My Cousin Rachel was a widow barely in her second decade of life with a toddler and another one on the way when her husband ceased to be.

My Cousin Rachel birthed her second daughter, Taylor, five months after she buried her husband.  She worked her ass off.  She ate and slept and went to church and reared her children and laughed and smiled and made hilarious comments and never ever ever one single time expressed anything resembling self pity.

My Cousin Rachel kept her shit together, and I will never understand how.

My Cousin Rachel met a man at a church gathering, and they married a few years ago.  Jeremy is a strong, handsome, hard working man who adores her and her daughters.  She has since birthed another child, a son named Jacob.  They live outside of a small town, surrounded by flora and fauna and a million pets and other assorted wildlife.  Her children are polite and well mannered and intelligent, just like their mama.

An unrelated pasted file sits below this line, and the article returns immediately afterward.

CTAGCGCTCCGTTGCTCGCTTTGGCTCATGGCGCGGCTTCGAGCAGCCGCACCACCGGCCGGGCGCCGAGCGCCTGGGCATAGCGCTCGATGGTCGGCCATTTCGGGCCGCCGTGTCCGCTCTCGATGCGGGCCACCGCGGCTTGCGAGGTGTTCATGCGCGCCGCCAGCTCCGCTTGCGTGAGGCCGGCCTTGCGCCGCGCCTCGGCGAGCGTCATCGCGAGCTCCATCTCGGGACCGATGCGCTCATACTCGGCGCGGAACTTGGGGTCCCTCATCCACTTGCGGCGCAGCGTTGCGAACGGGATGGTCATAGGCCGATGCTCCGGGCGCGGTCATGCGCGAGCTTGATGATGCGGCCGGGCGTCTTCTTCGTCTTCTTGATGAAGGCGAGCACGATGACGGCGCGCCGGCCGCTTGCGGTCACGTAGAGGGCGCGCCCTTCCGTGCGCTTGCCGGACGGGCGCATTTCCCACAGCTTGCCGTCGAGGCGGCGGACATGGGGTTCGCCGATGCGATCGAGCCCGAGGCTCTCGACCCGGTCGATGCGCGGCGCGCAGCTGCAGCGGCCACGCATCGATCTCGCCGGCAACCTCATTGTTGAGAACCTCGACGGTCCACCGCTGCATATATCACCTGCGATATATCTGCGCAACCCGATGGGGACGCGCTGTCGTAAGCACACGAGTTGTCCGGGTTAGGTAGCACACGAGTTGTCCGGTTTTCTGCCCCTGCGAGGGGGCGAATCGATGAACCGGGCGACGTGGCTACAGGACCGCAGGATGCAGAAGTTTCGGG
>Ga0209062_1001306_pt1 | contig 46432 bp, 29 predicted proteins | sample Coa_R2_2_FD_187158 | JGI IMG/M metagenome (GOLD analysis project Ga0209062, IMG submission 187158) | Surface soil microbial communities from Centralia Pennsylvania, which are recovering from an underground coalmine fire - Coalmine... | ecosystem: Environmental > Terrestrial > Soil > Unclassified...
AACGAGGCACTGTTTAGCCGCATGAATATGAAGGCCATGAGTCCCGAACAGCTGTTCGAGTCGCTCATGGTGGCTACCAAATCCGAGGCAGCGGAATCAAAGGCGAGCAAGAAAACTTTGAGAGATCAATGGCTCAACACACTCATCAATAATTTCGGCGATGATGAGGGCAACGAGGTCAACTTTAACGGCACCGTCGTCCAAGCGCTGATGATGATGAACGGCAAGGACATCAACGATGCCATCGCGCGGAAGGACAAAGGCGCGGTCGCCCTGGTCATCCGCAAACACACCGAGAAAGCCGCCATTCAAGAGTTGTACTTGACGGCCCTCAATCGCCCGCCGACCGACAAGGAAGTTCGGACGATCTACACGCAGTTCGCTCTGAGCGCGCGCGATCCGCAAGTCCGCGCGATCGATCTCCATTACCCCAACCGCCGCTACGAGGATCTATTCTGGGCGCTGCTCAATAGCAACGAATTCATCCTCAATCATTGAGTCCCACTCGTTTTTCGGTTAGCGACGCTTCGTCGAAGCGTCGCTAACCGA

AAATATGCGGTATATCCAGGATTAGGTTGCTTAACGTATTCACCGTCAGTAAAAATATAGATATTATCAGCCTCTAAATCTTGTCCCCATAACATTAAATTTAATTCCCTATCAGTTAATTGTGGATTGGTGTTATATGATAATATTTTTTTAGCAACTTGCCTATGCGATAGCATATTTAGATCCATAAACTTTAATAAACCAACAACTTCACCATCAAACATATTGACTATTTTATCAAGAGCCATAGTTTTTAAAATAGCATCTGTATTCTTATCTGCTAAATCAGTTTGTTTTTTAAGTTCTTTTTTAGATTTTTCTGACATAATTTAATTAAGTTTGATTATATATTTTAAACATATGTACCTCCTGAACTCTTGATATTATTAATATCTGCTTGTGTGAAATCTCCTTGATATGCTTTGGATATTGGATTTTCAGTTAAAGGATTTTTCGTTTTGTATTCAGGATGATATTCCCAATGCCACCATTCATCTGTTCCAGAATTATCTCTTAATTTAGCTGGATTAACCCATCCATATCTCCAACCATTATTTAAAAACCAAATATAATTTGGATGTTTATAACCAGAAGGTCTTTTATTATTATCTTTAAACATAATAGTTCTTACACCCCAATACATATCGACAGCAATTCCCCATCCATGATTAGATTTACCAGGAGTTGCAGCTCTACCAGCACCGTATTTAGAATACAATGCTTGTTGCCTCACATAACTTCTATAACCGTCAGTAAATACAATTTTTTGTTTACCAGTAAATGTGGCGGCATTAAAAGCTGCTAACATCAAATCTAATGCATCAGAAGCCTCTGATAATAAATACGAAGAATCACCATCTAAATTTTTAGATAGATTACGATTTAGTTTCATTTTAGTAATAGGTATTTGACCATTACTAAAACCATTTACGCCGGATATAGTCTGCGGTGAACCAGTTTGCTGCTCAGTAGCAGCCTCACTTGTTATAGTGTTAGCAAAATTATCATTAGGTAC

My Cousin Rachel skims this blog on occasion, so I know she’ll eventually read this.  And then I’ll know that she knows that I think she’s amazing.

My Cousin Rachel doesn’t know this, but I admire her more than any other person I know in real life.  I could never say that to her in person.  It would be awkward for us both, because we were reared in a family predicated on pretense and denial.  We’d probably end up avoiding eye contact and making weak jokes, and then we’d spend the next four years pretending like we didn’t know each other at family functions.

My Cousin Rachel is an incredible woman.  I hope she knows that, even if I never have the courage to say it to her aloud.

Aug

20

I Don’t Study the Homework. The Homework Studies Me.

9:57 pm · category: Body of Mine